Let’s get one thing straight: With The Weight of Blood, it’s clear that Laura McHugh is more than a pretender to the throne of the “rural noir” genre. If her dazzling and disturbing debut novel is anything to go by, she’s got her eye on the crown and has more than the necessary talent and skills to nab it for herself. Daniel Woodrell had better watch his back.
If you’re very observant and know a little something about the wilder shores of human genetics, then you may be able to figure out the big mystery of Carol Cassella’s new novel by, oh, page 260 or so. Oh yes, the title also gives one a hint as to what’s going on with one of the book’s well-drawn characters. But we should start at the beginning.
There’s nothing more peaceful than a 3 A.M. jog on an ocean boardwalk with waves lapping in the distance and no one around—or is there? In Runner, the debut novel in Patrick Lee’s new thriller series, retired special forces op Sam Dryden finds he’s not jogging alone but running for his life, along with a young stranger—an 11-year-old girl who’s fleeing from some smart, devious pursuers . . .
In 1894, Paris was rocked by the infamous Dreyfus affair, which reverberated in France for decades after Captain Alfred Dreyfus was convicted of treason in “a monstrous miscarriage of justice.” Robert Harris’ new novel, An Officer and a Spy, builds on the riveting trial and its aftermath, perfectly demonstrating its anti-Semitic core and the sense of justice gone awry in a rigid military hierarchy.
Emma Burke wakes up in a hospital bed with no recollection of how she got there. Her husband, Declan, tells her that she is recovering from an accident that nearly killed her. Disoriented and confused, Emma can’t recall any firm details about what happened to her or who she is. Physically, Emma slowly regains her strength, but her memory is not as quick to recover.
Gritty downtown Boston and the awe-inspiring but unforgiving North Atlantic coast come to life in Elisabeth Elo’s debut suspense novel, North of Boston. Elo shows us the Eastern seaboard through the fiercely loyal, ceaselessly skeptical and fundamentally fearless eyes of Pirio Kasparov. When the lobster boat Pirio is working on is struck and sunk in Boston Harbor, killing her friend Ned and nearly killing Pirio, she doesn’t believe it was an accident.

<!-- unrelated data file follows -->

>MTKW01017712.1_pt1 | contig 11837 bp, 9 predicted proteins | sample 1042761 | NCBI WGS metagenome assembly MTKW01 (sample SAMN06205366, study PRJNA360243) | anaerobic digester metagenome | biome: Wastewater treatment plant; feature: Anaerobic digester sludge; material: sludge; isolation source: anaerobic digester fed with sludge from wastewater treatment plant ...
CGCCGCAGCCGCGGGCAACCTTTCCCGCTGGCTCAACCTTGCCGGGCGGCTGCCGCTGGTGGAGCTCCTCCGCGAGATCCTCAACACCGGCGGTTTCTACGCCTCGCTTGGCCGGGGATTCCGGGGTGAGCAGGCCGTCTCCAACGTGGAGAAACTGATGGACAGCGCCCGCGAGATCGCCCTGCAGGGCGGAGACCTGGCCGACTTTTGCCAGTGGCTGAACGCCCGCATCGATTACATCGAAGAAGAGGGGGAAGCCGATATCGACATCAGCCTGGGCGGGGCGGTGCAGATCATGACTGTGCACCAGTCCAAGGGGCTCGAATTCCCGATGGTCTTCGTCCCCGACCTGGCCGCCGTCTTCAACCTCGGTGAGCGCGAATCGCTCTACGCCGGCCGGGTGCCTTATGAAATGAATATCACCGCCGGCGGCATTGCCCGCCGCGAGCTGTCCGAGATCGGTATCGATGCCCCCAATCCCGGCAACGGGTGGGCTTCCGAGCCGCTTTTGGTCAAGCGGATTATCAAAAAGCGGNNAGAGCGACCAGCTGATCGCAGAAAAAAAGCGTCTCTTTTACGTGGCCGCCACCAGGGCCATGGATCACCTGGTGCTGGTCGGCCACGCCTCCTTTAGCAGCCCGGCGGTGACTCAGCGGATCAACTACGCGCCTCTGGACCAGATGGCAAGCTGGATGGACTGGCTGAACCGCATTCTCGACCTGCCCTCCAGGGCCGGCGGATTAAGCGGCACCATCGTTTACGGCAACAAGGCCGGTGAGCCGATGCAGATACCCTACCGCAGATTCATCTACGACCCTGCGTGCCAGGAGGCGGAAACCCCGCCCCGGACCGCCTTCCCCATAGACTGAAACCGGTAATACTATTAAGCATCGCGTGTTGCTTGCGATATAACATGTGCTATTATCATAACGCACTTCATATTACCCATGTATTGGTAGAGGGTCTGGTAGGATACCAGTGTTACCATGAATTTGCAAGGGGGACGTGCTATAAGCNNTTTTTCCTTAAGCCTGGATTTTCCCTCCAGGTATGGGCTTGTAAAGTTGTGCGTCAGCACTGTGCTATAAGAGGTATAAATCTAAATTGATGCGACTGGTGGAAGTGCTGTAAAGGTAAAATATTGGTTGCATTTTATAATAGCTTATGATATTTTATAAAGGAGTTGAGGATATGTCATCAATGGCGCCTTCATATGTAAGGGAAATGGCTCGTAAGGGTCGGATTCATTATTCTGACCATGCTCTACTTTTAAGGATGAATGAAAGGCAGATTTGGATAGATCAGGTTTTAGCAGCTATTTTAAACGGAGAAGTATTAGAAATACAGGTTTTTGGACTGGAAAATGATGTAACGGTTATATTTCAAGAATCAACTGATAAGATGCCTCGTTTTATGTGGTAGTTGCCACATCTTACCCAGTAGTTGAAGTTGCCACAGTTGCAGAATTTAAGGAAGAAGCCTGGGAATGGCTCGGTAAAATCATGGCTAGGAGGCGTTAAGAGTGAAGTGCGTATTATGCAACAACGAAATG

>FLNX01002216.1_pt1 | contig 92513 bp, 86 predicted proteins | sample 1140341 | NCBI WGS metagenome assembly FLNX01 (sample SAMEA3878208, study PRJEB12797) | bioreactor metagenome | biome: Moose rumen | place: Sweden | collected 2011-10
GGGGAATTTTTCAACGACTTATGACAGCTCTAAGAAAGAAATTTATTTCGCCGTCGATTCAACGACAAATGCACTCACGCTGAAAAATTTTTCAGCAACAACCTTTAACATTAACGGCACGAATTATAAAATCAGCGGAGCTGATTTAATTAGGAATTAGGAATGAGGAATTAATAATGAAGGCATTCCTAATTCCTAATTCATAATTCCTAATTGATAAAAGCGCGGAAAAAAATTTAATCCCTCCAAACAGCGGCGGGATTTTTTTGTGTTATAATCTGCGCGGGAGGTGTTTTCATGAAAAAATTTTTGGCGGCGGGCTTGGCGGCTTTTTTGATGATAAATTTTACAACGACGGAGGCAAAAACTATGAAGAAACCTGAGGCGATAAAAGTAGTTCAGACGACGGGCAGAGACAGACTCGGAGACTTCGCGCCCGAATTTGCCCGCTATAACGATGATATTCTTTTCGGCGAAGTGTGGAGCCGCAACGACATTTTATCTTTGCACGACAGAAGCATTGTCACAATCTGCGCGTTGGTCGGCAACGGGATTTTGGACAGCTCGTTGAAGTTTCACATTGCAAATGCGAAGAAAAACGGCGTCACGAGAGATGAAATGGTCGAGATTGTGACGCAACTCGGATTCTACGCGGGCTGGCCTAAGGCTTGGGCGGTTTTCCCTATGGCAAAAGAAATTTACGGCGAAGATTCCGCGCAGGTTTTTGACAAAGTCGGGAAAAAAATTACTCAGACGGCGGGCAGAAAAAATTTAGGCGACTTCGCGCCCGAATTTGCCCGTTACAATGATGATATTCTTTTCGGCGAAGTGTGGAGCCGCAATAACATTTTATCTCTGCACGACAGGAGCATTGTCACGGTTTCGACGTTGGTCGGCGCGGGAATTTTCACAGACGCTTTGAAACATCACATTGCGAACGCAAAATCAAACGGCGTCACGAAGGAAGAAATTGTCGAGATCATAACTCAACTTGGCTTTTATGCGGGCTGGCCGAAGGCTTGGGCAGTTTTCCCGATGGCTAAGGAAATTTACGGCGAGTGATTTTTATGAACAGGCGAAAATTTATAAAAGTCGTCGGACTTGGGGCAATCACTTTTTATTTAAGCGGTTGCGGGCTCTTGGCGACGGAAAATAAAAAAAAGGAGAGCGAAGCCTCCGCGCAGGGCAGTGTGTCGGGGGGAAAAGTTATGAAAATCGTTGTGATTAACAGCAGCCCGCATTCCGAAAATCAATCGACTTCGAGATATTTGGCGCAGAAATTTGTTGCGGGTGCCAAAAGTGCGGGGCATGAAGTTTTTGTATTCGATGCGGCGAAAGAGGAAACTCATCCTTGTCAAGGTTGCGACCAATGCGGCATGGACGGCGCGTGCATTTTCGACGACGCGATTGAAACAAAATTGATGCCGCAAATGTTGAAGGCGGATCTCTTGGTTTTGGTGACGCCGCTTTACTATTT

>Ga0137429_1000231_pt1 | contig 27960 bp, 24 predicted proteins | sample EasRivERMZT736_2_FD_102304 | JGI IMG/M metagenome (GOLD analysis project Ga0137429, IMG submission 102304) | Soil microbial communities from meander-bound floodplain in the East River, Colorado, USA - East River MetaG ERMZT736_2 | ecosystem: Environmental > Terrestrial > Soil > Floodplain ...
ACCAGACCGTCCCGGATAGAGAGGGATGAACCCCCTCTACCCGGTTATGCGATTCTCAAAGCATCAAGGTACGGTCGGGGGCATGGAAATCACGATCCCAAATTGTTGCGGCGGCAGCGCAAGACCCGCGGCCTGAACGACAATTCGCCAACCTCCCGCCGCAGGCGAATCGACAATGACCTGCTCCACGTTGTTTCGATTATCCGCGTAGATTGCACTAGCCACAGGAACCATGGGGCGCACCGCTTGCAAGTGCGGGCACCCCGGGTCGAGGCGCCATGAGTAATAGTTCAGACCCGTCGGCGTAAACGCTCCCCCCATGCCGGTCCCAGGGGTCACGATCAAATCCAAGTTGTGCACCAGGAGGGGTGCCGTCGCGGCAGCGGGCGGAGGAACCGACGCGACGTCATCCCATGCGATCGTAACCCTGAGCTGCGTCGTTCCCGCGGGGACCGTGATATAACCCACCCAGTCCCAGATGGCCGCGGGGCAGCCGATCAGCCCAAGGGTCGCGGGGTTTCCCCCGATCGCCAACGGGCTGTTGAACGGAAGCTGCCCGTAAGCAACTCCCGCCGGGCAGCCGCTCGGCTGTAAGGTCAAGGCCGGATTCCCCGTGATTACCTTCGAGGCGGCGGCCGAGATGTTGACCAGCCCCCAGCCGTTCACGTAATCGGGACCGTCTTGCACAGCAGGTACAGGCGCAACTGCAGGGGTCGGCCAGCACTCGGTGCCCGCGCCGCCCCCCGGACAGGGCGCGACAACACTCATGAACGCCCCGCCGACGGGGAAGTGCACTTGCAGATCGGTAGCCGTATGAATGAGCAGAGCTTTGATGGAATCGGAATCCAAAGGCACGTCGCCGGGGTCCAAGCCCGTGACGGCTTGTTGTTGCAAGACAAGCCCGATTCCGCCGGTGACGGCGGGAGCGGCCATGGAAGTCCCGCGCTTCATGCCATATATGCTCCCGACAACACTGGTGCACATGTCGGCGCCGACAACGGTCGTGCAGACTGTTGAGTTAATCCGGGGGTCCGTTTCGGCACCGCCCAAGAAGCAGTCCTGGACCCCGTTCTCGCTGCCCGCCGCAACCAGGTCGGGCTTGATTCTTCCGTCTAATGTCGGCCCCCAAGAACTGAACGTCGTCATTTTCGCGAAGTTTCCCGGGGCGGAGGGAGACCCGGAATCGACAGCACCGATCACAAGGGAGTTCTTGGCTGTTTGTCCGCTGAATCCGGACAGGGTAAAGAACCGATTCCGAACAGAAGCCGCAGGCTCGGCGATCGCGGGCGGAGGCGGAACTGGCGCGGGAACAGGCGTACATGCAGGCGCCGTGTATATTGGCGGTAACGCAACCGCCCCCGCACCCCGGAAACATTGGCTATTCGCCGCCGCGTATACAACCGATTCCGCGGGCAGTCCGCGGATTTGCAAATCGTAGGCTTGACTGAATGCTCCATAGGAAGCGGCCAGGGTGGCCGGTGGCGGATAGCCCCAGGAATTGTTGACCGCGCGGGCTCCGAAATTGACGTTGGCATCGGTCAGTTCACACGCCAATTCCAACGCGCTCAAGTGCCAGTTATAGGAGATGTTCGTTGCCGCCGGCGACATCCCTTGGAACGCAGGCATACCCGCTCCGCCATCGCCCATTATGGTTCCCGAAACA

BookPage Fiction Top Pick, February 2014
“The first time I saw a sleeper, I was nine years old.” Best-selling author Jennifer McMahon (Promise Not to Tell) opens her new novel, The Winter People, with a sentence that offers a tantalizing glimpse of the horrors to come in this marvelously creepy page-turner.
When you are a rational human being, with free will and agency, is there any such thing as a point of no return? That’s the question Yvonne Carmichael finds herself asking after she’s charged with murder in this dark, intense, wholly engrossing British import, Apple Tree Yard. A well-known London scientist, Yvonne has spent her life on the straight-and-narrow: successful career, two...
In Death of a Nightingale, the melancholy and triumphant third installment in the Nina Borg series by Danish duo Lene Kaaberbøl and Agnete Friis, desperation, extortion and murder push emotionally raw characters to their limits.Nina Borg, a Red Cross nurse, has a compulsive sense of social justice that has left her haggard and estranged from her husband and children. She simply can’t say...
Skulls, feathers, claws and winged flight—all are part of an ongoing scientific controversy about the evolution of birds that winds through the pages of Danish author S.J. Gazan’s absorbing debut thriller, The Dinosaur Feather. When the bones of this contentious argument get mixed up with the time-honored academic battles for tenure and research grants, it all leads to murder....